As we have seen the Great Depression had a devastating impact onthe American economy and the American people. President Hooverbelieved, basically, in waiting things out. As result of Hooversinactivity America turned to a new, dynamic leader: Franklin DelanoRoosevelt. Today we will discuss his basic strategy for improving theeconomy.
Most historians agree that the New Deal was what helped alleviate many of the problems during the Great Depression and has been said to have ended the Great Depression.
During this time prices of agricultural goods fell by one half. This was caused by the high tariffs making the export of goods very unprofitable. The farmers in effect produced a surplus of crops. This surplus made the price of crops drop and many farmers had too much food than they knew what to do with.
The effects of the Great Depression were more severe in America but were felt across all world economies. Investors in the stock market could not pay their loans. These included real estate companies. People demanded their deposits from banks in panic and as a result, there was less money in circulation. Government’s efforts to reverse the resultant deflation did not yield results. Companies closed down because of deflation and low demand while some laid down thousands of their workers. Consequently, unemployment levels increased. Real estate properties that were once priced possessions lost value. Investors in real estate could not pay their mortgages. Banks repossessed their properties, which were worthless because no one could afford to buy them. Over nine thousands failed closed down. Nations had to implement major changes in their macroeconomic policies and institutions to recover from the Great Depression.
The Great Depression affected almost every country in the world. It enabled Adolf Hitler to rise to power in Germany and do many of the horrible things he did while running Nazi Germany. Some people say that the depression was one of the sparks of the World War.
But the seed that sprouted into the Great Depression was planted early in the 20th century. World War I caused a vast demand by Europe for American goods. These goods were sold to Europe on a credit basis due to the lack of ability to pay on account of the after effects of the war. This was widely accepted among Europeans and Americans and seemed to be a good idea. The truth behind all these loans was a vast accumulation of debts which would ruin the United States within the next few years.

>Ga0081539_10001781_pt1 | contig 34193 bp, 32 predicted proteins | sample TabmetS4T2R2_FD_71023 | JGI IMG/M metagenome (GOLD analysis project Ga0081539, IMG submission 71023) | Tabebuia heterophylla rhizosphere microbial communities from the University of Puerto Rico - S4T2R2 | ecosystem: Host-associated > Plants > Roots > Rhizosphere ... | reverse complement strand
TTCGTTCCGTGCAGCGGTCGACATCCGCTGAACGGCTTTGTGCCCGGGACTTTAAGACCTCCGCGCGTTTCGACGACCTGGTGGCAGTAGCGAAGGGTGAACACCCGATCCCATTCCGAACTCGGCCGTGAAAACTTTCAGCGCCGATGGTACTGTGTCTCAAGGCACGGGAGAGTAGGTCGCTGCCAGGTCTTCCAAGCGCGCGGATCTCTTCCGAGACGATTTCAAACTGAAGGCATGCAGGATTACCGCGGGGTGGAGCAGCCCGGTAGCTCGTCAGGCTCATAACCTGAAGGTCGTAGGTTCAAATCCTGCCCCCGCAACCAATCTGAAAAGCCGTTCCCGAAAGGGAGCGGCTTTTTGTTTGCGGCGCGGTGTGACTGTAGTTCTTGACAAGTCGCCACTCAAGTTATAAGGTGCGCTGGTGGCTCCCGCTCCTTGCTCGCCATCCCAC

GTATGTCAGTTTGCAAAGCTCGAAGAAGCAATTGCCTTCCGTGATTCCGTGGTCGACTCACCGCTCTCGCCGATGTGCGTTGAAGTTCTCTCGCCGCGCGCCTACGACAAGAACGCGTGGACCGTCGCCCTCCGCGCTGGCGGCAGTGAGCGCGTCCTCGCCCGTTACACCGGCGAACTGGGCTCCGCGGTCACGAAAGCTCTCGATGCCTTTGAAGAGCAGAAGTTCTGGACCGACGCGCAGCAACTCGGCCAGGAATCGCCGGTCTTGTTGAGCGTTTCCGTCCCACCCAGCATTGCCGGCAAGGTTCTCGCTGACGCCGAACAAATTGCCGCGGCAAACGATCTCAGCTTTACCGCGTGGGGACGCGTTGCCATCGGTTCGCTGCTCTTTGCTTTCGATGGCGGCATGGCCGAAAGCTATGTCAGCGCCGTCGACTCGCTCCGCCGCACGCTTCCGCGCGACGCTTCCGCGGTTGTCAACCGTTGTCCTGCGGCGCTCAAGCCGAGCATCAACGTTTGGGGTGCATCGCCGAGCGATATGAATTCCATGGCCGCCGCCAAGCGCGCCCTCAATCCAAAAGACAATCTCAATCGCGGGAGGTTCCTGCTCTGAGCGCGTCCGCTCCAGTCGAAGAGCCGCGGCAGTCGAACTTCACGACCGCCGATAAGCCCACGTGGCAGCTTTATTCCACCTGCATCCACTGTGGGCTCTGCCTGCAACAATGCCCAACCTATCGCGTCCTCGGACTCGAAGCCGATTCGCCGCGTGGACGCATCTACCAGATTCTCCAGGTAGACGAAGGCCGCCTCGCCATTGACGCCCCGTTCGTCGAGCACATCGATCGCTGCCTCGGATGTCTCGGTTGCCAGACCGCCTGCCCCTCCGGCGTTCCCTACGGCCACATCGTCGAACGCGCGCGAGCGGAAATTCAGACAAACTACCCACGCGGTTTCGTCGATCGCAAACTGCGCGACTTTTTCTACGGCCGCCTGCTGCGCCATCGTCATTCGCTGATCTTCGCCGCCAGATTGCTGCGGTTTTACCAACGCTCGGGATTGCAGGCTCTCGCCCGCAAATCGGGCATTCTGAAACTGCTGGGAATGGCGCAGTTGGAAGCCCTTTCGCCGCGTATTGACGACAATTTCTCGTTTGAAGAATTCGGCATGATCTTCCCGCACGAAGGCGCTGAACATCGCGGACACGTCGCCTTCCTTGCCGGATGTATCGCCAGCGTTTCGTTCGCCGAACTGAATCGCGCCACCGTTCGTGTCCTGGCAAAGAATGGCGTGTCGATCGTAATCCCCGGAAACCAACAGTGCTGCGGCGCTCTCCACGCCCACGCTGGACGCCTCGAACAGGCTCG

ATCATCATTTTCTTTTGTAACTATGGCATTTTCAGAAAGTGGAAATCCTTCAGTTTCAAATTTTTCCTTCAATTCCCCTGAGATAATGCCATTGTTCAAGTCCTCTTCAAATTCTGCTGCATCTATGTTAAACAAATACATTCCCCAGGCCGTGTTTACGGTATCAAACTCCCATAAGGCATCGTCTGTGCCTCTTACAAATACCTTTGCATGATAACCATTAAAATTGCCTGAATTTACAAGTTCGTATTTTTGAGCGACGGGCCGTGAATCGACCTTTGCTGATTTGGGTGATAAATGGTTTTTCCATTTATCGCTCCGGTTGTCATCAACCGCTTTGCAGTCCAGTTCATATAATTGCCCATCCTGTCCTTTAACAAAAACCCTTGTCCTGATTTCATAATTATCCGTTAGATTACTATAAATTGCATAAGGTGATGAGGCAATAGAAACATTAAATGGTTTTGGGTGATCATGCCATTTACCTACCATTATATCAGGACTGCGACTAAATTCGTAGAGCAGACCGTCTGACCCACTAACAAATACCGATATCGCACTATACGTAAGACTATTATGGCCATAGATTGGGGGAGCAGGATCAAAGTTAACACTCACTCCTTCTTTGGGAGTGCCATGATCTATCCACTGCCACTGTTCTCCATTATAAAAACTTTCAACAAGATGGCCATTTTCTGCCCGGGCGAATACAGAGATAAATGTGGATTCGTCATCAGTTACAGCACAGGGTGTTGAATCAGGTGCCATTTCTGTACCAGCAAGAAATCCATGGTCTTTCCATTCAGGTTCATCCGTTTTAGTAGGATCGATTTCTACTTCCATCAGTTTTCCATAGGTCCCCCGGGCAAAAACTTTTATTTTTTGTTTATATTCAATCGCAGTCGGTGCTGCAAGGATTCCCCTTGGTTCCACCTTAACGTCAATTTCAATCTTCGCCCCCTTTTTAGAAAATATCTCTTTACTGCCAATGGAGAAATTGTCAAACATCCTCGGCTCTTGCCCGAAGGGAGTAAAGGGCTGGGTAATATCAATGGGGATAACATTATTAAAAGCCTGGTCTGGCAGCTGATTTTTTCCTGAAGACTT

The students will study the chapters on the Great Depression and Roosevelt's New Deal using the school text American Odyssey. The class will read the text, complete guided readings, and study these issues while reading articles from Roosevelt's Presidency and readings from Highlights in American History. The Depression Essay Project will be introduced during this unit. The use of primary sources and the need to access various Internet sources will enhance the learning process. Each student will choose a photograph from sources to include the KC Public Librarv Special Collection. The students can chose a photograph from the collections of Margaret Bourke-White or Dorothea Lange. Government archives have numerous photographs from the Depression. Additional historical information will be found by accessing , , and Information Please Almanac. The students will gain additional knowledge about FDR by using the Project WhistleStop Web Site.
After completing the research, the student will follow the format of the essay. The time frame will be distributed in order for the student to organize his/her time and information. A class period in the computer lab will be made available to the class. Each student will have the opportunity to share his/her insights in the form of an oral presentation.
A scoring guide will be used to assess each student. The student will receive a copy of the scoring guide at the beginning of the project and a detailed explanation of the requirements of the project.
Conservatives bemoaned a bloated bureaucracy that was nearly a million workers strong, up from just over 600,000 in 1932. They complained that Roosevelt more than doubled the national debt in two short terms, a good deal of which had been lost through waste. Liberals pointed out that the gap between rich and poor was barely dented by the end of the decade. Regardless of its shortcomings, Franklin Roosevelt and the New Deal helped America muddle through the dark times strong enough to tackle the even greater task that lay ahead.
Roosevelt was a lawyer, not an economist or business man, and “FDR appeared to be utterly ignorant of economics” .For the Great Depression in the 1930s the American government needed an economist, not a lawyer.
The Great Depression was the worst and longest economic downturn in the history of the world economy. The Depression began in 1929 and lasted until 1939. This economic meltdown affected Western industrialized economies but its effects spread across other nations. The Great Depression began in the United States, which experienced its worst effects. However, some argue that the Depression began about 10 years earlier in Europe but the United States assumed that it was immune to such a downturn. Consequently, the American government at that time did not formulate policies and measures to ensure that the country did not experience the same meltdown as Europe.
However comprehensive the New Deal seemed, it failed to achieve its main goal: ending the Depression. In 1939, the unemployment rate was still 19 percent, and not until 1943 did it reach its pre-Depression levels. The massive spending brought by the American entry to the Second World War ultimately cured the nation's economic woes.